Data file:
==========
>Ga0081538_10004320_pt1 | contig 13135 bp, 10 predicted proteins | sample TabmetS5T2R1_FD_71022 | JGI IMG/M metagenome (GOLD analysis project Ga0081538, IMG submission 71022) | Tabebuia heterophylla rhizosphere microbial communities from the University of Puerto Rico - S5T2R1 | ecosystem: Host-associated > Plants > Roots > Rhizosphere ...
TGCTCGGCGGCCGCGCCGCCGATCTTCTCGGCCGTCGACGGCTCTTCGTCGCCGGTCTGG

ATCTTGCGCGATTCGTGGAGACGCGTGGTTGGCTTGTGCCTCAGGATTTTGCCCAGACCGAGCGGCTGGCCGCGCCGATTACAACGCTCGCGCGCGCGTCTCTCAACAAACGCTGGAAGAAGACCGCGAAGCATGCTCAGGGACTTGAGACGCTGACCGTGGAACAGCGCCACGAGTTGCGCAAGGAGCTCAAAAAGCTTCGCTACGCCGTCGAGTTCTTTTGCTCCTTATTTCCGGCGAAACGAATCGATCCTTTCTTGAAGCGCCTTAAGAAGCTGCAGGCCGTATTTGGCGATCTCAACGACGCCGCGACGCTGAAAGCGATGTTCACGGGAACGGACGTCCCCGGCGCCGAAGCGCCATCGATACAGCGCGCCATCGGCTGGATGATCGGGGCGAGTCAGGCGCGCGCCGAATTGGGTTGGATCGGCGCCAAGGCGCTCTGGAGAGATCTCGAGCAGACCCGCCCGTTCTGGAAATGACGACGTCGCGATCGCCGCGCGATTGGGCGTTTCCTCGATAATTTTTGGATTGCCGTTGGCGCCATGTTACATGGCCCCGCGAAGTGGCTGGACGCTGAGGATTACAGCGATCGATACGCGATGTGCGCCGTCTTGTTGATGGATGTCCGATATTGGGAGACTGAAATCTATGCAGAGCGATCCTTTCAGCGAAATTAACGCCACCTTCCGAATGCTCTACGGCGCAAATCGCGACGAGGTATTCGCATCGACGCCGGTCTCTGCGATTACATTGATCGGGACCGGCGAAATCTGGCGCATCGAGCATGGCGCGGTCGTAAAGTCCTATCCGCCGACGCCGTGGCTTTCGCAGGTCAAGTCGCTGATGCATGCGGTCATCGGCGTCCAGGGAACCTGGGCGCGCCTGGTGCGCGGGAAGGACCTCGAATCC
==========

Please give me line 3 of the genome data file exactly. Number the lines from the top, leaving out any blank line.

ATCTTGCGCGATTCGTGGAGACGCGTGGTTGGCTTGTGCCTCAGGATTTTGCCCAGACCGAGCGGCTGGCCGCGCCGATTACAACGCTCGCGCGCGCGTCTCTCAACAAACGCTGGAAGAAGACCGCGAAGCATGCTCAGGGACTTGAGACGCTGACCGTGGAACAGCGCCACGAGTTGCGCAAGGAGCTCAAAAAGCTTCGCTACGCCGTCGAGTTCTTTTGCTCCTTATTTCCGGCGAAACGAATCGATCCTTTCTTGAAGCGCCTTAAGAAGCTGCAGGCCGTATTTGGCGATCTCAACGACGCCGCGACGCTGAAAGCGATGTTCACGGGAACGGACGTCCCCGGCGCCGAAGCGCCATCGATACAGCGCGCCATCGGCTGGATGATCGGGGCGAGTCAGGCGCGCGCCGAATTGGGTTGGATCGGCGCCAAGGCGCTCTGGAGAGATCTCGAGCAGACCCGCCCGTTCTGGAAATGACGACGTCGCGATCGCCGCGCGATTGGGCGTTTCCTCGATAATTTTTGGATTGCCGTTGGCGCCATGTTACATGGCCCCGCGAAGTGGCTGGACGCTGAGGATTACAGCGATCGATACGCGATGTGCGCCGTCTTGTTGATGGATGTCCGATATTGGGAGACTGAAATCTATGCAGAGCGATCCTTTCAGCGAAATTAACGCCACCTTCCGAATGCTCTACGGCGCAAATCGCGACGAGGTATTCGCATCGACGCCGGTCTCTGCGATTACATTGATCGGGACCGGCGAAATCTGGCGCATCGAGCATGGCGCGGTCGTAAAGTCCTATCCGCCGACGCCGTGGCTTTCGCAGGTCAAGTCGCTGATGCATGCGGTCATCGGCGTCCAGGGAACCTGGGCGCGCCTGGTGCGCGGGAAGGACCTCGAATCC